wenty years ago something happened that changed our world forever and brought science fiction of the past to the present and information to anyone, anytime. The Internet became commercially available. Within a few years, businesses everywhere started creating websites to showcase their products and/or services. That included real estate agents and brokerages. It was all so new and exciting to have a “website” and “domain”. The next step was to figure out what exactly they should be putting on the website. Some standards arose and pages called About Me, Sellers, Buyers, Featured Homes and Our Agents became the norm. Set it and forget it was the idea then. Create a website and they will come. Now we live in a very different, highly connected, excruciatingly tech-savvy world. The problem is that many websites haven’t moved as quickly. I’ve looked at a few that say 2001 all over them! The online community is everchanging, growing and thriving

and it will continue to do so, but that doesn’t mean you have to change your website every year. Perhaps every two to three years, though. Any longer and you’ll start to look out-of-date. So, here we are coming to the end of 2014 and I ask you to take a look at your website. You need to know why anyone would come to it. Who are the people that are checking you out? As a brokerage, you’ll have your own agents, their clients, potential clients and potential recruits. Your agents and their clients generally want the same things – they want to see that their listings are being posted to the brokerage website with their name attached. They want their photos and video linked to the listing as well and they want it to be completely automatic. Your website could easily be a lead source if you add some additional advertising layers in with Facebook posts, ads and YouTube sharing. Potential leads are looking for something a bit different. This group wants to see homes. They want to be able to search, browse and easily share the ones they like and learn about open houses. Another reason they come is to find an agent. Hence, having a photo and bio of every agent is important. For larger brokerages you also need an easy-to-search platform.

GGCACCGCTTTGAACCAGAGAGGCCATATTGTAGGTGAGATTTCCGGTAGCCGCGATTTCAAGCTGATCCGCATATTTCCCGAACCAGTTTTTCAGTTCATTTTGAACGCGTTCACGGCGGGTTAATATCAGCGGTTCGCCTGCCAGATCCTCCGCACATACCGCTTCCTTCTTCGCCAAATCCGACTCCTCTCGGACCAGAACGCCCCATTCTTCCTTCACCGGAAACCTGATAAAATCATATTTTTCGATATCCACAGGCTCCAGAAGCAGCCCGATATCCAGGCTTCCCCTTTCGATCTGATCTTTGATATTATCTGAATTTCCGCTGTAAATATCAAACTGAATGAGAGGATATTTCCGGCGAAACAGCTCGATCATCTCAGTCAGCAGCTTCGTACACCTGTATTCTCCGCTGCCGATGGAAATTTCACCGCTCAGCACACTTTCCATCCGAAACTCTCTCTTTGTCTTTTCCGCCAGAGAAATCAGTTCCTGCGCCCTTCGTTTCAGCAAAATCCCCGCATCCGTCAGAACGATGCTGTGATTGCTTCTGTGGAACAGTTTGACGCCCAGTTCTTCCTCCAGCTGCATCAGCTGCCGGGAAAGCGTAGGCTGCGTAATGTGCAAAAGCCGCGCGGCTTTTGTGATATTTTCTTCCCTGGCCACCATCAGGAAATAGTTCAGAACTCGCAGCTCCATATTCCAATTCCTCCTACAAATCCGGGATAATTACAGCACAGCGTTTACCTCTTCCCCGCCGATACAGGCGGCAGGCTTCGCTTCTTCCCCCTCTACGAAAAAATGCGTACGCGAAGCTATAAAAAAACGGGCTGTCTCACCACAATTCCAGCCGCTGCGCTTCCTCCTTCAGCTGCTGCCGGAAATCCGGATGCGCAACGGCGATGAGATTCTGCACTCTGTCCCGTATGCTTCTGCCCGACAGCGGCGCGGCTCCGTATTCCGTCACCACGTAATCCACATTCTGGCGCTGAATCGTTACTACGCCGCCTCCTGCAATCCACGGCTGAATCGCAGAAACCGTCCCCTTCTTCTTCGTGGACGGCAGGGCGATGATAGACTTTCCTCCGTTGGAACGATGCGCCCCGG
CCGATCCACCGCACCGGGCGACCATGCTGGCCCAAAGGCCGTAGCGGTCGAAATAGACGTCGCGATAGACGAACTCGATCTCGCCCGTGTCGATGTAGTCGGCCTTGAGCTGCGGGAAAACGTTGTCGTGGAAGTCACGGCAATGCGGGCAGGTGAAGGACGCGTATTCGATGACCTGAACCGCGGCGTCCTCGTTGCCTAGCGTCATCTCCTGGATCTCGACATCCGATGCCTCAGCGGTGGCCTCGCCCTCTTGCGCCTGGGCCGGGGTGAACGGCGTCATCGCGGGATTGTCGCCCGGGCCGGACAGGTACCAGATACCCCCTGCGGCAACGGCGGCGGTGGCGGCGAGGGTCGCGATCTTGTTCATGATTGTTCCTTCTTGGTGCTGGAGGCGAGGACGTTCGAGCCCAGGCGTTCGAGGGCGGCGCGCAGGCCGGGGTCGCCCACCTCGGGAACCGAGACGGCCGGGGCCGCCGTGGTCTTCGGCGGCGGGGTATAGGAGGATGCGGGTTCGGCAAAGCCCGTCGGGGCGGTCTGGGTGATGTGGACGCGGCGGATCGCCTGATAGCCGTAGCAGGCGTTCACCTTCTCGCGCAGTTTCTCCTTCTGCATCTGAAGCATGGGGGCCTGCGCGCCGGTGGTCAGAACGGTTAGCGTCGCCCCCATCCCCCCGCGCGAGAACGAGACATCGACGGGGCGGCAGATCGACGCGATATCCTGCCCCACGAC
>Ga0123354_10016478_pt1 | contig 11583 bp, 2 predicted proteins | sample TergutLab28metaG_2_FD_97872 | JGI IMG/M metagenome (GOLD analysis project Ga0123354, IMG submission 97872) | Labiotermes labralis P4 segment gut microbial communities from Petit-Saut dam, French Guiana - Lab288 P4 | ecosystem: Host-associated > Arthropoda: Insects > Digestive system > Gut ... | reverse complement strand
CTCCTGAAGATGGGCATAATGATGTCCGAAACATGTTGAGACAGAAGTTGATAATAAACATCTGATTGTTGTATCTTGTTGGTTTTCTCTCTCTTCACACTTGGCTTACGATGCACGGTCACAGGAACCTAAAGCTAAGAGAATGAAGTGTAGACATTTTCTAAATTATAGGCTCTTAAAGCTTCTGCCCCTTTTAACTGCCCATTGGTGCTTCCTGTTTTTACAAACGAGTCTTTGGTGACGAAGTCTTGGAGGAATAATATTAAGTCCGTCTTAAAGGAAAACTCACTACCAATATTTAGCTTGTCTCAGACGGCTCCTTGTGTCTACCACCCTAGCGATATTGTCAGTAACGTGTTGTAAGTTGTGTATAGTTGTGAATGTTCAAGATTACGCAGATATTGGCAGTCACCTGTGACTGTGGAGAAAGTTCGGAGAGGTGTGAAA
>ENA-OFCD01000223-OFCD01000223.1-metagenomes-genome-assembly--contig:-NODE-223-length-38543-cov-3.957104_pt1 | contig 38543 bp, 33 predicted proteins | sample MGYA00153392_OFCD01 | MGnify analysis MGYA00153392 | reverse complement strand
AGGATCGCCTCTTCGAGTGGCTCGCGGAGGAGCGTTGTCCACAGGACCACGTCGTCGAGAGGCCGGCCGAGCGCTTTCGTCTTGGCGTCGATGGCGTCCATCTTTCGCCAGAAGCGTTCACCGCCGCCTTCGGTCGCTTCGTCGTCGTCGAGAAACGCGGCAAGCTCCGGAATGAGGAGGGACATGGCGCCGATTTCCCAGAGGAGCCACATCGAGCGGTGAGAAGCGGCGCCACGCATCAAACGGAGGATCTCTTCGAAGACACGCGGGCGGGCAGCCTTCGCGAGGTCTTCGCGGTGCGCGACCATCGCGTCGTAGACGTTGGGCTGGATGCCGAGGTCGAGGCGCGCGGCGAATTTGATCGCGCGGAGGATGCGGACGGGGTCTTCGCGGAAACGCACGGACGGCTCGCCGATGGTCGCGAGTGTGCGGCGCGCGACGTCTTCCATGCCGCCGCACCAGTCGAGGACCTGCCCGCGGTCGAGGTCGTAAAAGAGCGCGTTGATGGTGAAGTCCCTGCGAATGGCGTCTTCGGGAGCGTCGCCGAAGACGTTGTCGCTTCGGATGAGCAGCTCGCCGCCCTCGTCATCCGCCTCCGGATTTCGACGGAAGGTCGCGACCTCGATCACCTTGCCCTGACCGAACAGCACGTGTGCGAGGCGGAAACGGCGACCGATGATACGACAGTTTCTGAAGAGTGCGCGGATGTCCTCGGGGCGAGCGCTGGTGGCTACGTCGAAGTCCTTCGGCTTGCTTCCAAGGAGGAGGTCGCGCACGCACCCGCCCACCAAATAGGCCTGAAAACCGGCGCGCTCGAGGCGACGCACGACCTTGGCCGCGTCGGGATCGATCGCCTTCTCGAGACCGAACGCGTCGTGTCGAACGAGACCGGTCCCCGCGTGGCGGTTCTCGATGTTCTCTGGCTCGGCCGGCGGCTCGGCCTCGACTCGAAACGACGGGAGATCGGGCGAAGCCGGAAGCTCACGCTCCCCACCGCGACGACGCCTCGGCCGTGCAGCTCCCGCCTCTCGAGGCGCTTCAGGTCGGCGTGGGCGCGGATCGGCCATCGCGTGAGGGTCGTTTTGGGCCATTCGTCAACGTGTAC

The online community is ever-changing, growing and thriving and it will continue to do so, but that doesn’t mean you have to change your website every year. Perhaps every two to three years, though. Have a signup form of some kind, whether it’s to gain access to all listings through a VOW feed, or to download a document about each neighbourhood you serve, statistics or something that interests them enough to give you their contact details. Potential recruits are a completely different thing. This is where I find many of these websites lacking. A recruit will be looking at a few different brokerages – especially a newbie because they’re told to do this in their training. What makes you stand out over your competition? If they went to Brokerage A’s website and found tons of great information and then went to Brokerage